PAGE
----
One Bite at a Time
How do you eat an elephant?
I’ve been overwhelmed by all the things I want to do. It’s not so much having the ideas but having the ideas faster than I can imagine completing them. I go through days at a time without working on any of them. I’ve been paralyzed by the anxiety or the enthusiasm or both. There are so many ideas that I wreck my brain about how to make them all real – launching another website, designing fitness equipment, starting a marketing and advertising business, submitting design patents, creating and trademarking the logo for this site and the next one, business cards, designing toys, developing mobile apps, a reality show called The Married Bachelor, etc. There’s so much that instead of me sitting down to prioritize the projects and allot time to knock them out, I’ve been sitting, posturing, doing nothing that moves any of the projects forward. Paralyzed.
problem I have thing I do – I call it my “fatal flaw”, because it’s a habit that lights my creative yacht’s sails on fire, smacks the creative ice cream cone from my hand, hails on my constructive parade, and harpoons my creative hot air balloon. I’m in the habit of thinking TOO big. I know how that sounds. There’s no such thing, right? Well, I miss the small things. You know that expression “Can’t see the forest because of the trees”? Let’s say I’m on the opposite end of the spectrum where I miss the trees. It’s just all forest. I have to make an effort to keep in mind the small things, obstacles, steps, etc. There’s probably a word for it. In short, I see the ideas as one big THING or goal or target instead of seeing them as their own entities. I don’t view them by their progressions.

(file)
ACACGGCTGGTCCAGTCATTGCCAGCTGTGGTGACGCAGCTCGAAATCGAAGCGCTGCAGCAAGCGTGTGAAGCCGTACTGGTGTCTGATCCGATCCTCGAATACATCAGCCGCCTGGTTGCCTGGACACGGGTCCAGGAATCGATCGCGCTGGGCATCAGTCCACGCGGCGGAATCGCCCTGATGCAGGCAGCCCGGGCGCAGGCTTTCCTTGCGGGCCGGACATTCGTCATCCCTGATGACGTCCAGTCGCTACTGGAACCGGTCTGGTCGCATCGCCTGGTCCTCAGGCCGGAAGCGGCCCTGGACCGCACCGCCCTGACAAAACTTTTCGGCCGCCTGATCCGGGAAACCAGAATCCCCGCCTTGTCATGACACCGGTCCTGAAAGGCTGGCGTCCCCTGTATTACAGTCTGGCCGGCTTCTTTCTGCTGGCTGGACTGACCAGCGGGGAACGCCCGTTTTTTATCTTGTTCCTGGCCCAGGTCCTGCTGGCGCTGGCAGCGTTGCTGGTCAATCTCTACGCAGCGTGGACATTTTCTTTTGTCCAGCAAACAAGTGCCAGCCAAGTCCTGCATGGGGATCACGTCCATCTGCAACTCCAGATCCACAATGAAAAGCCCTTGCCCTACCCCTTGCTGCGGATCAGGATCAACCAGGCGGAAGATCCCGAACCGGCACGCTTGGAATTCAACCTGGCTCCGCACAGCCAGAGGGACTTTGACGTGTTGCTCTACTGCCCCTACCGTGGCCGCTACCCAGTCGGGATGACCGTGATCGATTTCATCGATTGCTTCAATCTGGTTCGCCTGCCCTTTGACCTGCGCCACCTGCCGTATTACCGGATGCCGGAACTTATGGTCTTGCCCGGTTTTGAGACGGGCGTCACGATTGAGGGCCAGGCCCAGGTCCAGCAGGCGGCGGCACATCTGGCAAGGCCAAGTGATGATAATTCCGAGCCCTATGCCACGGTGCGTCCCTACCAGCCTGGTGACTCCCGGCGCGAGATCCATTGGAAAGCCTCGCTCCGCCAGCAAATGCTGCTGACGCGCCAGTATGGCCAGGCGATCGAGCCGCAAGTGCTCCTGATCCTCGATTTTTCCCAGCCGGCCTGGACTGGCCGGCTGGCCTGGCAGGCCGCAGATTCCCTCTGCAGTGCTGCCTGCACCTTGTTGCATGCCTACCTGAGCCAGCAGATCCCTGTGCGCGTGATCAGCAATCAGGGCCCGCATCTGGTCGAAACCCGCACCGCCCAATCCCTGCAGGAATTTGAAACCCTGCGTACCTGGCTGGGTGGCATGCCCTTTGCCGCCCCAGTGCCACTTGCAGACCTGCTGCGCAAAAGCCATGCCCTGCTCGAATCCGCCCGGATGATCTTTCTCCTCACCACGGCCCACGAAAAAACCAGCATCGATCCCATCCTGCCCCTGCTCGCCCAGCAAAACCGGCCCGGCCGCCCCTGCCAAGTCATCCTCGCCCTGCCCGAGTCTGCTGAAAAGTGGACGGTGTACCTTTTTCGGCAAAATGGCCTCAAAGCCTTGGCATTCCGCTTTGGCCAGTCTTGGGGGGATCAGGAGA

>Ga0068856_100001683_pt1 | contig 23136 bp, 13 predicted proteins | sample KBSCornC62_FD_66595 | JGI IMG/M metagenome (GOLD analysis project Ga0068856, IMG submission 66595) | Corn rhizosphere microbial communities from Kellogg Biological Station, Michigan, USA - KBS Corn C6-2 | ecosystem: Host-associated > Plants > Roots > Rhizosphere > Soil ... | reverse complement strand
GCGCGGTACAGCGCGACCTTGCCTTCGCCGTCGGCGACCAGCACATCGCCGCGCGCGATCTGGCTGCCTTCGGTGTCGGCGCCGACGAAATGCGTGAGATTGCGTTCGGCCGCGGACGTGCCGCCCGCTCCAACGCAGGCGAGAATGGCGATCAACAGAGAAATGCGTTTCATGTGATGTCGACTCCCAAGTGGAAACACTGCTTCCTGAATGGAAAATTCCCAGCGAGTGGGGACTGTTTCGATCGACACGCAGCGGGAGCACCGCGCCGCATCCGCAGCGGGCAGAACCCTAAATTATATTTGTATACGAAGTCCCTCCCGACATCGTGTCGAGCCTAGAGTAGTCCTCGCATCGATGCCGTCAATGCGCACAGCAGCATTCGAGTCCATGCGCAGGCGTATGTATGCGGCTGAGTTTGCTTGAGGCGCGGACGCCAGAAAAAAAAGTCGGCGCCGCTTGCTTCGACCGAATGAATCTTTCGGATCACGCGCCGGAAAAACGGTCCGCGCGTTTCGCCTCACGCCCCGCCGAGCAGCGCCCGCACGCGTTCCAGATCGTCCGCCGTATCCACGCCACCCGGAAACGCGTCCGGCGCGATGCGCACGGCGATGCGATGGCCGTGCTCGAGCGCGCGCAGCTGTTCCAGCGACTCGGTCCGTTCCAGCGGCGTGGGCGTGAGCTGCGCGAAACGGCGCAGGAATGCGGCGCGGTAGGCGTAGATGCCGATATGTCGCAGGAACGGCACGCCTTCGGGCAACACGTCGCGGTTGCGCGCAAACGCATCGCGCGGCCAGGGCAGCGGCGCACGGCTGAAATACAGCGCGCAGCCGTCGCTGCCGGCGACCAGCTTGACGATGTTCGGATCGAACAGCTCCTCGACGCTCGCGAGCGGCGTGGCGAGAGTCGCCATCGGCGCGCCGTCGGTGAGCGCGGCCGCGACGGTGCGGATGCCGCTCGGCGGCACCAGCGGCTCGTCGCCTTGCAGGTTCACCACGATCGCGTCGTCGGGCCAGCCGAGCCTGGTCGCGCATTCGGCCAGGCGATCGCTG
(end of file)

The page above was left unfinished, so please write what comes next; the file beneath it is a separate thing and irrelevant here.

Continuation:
Break It Up
Where it’s a problem is when I consider goals, which seem attainable enough, to be out of reach, because I’m looking at how big a task seems in its entirety vs looking at it from the point of view of the steps it will take to complete. It would benefit me to focus on the steps, to take small bites.
I can use the condition of my apartment as an example. At the moment, I have two dirty bathrooms, dishes in the sink and dishwasher and on the counter, clean clothes on the floor next to my bed and in the dryer, and unopened mail occupying 3/4 of the breakfast bar. What I see is that it’s time to clean up my place, and it will take forever (*forever is understood to mean more time that I want to give).
A more effective approach is slicing the task into smaller pieces to accomplish over time. For example: Monday clean the kitchen after work, before dinner; Tuesday, fold and put clothes away after dinner, before TV, etc. I could go on. Just as easily as I’m writing this, I can do these things. It looks a helluva lot easier breaking it up that way. I’d forgotten about of this practice for hitting goals, but now that my world seems to be spinning back to right side up and with wisdom from my therapist, it’s come back to light.
Sharing Helps Too
So what about sharing the load? I’m aware that a lot of the ideas will require expertise I don’t have. I think there are two things that hold me back from leaning on the help of others: control and trust.
I feel like I need to maintain control of a project from birth to completion. I’m sure a wiser entrepreneur would caution me to realize I can’t do it all myself and that at some point someone else might need to have a say in how a project is carried out. That leads right into the other mental block of trust.
To let someone contribute, I have to trust the person understands and supports my vision. I’d probably be obsessive about feedback, because I’d just need to be certain of something that’s kind of impossible to be certain of. There’s no guarantee that time or money won’t be wasted by churning out something that’s missed the mark. For some reason, I think of partnerships in a negative way. I can’t put my finger on why, but I think the nature of strangers is shaky ground. People are unpredictable. Giving up control and trusting others are risks. I know that I have to bravely step into areas where I won’t always see the ground. Risks are part of the [entrepreneur] life.
So then the riddle of how to eat an elephant is solved by eating one bite at a time and sharing some with friends.
Here’s a TED playlist to watch: The Power of Collaboration